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In Re: Damodar Bapuji Padval - Court Judgment

LegalCrystal Citation
SubjectCriminal
CourtMumbai
Decided On
Case NumberCriminal Application for Revision No. 386 of 1930
Judge
Reported in(1931)33BOMLR311
AppellantIn Re: Damodar Bapuji Padval
DispositionApplication dismissed
Excerpt:
criminal procedure code (act v of 1898), section 526--transfer of case--report by lower court--copy to be given to applicant.; in an application for transfer of a case, under section 526 of the criminal procedure code, the court should furnish the applicant with a copy of any report which the court may receive from the subordinate court from which it is sought to transfer the case. - .....in this case is being prosecuted on a charge of cheating under section 420 of the indian penal code in the dadar court. the only reason why we sent for the record in this case is that the learned chief presidency magistrate, to whom application for transfer was made, had sent for a report from the learned magistrate of the dadar court and a copy of that report had not been supplied to the applicant, and we thought it desirable that the practice which prevails in the high court in applications for transfer of furnishing the applicant with a copy of any report which the court may receive from the subordinate court from which it is sought to transfer the ease should be followed in the chief presidency magistrate's court. the report in question has now been furnished to the applicant.2......
Judgment:

J.W.F. Beaumont, C.J.

1. This is an application for transferring the case from the Court of the Presidency Magistrate, fifth Court, Dadar, to any other Court. The appellant in this case is being prosecuted on a charge of cheating under Section 420 of the Indian Penal Code in the Dadar Court. The only reason why we sent for the record in this case is that the learned Chief Presidency Magistrate, to whom application for transfer was made, had sent for a report from the learned Magistrate of the Dadar Court and a copy of that report had not been supplied to the applicant, and we thought it desirable that the practice which prevails in the High Court in applications for transfer of furnishing the applicant with a copy of any report which the Court may receive from the subordinate Court from which it is sought to transfer the ease should be followed in the Chief Presidency Magistrate's Court. The report in question has now been furnished to the applicant.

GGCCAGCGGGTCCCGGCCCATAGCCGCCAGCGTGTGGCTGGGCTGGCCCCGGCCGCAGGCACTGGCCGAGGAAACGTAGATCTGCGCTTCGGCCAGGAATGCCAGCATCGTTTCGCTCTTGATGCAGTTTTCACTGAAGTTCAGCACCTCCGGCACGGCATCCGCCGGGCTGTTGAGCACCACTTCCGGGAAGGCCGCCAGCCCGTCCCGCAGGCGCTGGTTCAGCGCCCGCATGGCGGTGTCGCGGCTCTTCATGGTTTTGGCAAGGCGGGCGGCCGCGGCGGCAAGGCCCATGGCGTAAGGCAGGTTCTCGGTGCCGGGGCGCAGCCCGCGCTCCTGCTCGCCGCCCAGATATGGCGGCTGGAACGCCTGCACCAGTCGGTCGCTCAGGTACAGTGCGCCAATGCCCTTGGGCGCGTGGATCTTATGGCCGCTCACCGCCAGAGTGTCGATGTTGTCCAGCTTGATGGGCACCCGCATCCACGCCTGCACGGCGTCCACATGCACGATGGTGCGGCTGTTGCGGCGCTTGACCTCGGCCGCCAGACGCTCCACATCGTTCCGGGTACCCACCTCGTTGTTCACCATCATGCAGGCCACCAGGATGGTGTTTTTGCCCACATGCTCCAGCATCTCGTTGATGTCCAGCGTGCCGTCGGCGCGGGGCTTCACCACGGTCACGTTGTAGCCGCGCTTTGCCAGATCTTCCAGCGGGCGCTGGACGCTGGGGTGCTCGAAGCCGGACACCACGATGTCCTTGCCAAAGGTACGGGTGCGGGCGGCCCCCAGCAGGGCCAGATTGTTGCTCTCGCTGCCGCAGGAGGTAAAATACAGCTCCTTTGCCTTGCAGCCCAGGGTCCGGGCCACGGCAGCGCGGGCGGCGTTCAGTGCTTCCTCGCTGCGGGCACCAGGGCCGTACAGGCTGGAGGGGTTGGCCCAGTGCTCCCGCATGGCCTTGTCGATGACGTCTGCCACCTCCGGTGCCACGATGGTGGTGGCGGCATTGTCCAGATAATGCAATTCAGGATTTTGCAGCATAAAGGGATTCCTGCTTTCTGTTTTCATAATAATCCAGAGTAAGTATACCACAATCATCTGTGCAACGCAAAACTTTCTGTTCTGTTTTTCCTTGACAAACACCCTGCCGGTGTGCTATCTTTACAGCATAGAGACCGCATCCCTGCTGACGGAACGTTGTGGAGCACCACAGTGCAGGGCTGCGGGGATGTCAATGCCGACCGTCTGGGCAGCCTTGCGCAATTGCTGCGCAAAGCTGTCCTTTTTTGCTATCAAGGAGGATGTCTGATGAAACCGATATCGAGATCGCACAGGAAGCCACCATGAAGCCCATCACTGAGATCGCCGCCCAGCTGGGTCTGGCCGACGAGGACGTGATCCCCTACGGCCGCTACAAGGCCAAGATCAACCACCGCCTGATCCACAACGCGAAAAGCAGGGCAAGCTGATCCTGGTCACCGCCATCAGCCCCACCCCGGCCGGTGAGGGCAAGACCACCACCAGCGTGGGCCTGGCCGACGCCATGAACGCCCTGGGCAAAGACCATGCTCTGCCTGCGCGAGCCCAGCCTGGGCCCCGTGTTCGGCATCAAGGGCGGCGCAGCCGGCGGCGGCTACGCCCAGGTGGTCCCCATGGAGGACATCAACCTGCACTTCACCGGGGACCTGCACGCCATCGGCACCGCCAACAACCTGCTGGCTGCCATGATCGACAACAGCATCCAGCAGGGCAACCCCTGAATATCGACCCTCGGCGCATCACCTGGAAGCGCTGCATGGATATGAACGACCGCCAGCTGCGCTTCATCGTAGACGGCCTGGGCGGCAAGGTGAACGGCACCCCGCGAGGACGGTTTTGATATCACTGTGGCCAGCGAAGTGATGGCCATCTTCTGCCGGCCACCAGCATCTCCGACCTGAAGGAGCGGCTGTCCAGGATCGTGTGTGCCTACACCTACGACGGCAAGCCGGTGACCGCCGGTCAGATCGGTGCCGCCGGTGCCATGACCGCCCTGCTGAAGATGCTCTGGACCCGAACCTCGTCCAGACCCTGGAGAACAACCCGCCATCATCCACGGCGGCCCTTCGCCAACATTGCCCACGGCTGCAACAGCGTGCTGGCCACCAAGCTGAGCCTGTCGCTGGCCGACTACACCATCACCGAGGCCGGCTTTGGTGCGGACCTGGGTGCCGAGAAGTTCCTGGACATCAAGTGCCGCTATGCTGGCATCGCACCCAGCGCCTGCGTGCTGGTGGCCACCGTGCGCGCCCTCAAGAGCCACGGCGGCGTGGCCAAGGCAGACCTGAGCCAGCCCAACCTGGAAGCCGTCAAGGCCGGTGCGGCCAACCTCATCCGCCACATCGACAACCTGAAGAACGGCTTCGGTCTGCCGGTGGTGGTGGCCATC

2. On the merits, I see no ground whatever for directing a transfer. So far as convenience is concerned, the Dadar Court in which the complaint is being dealt with is nearest to the accused, so that it is actually to his convenience that the transfer should not be effected. The other ground suggested is that the Magistrate is a personal friend of the complainant. In my opinion, this is no ground whatever for transferring the case. Magistrates and Judges quite appreciate the duty of impartiality. It frequently happens that one of the parties before the Court may happen to know the presiding Judge, but that fact in the great majority of cases affords no reason whatever for believing that the Judge will not deal with the matter quite impartially. This is the second application for transfer, the previous one being dismissed on June 13, 1930. In my opinion, the application is entirely frivolous and is dismissed.

3. Mr. Jhaveri for the opponent asks for the costs of this application from the applicant under Section 526 (6-A) of the Criminal Procedure Code. We admitted this revision application as there was a point about the copy of the report being furnished to the applicant. We, therefore, think that this is not a case in which we should order the applicant to pay the costs of the opponent. But in future I desire to say that we shall exercise the powers given to us under Section 526 (6-A) of the Criminal Procedure Code in all frivolous or vexatious applications for transfer.


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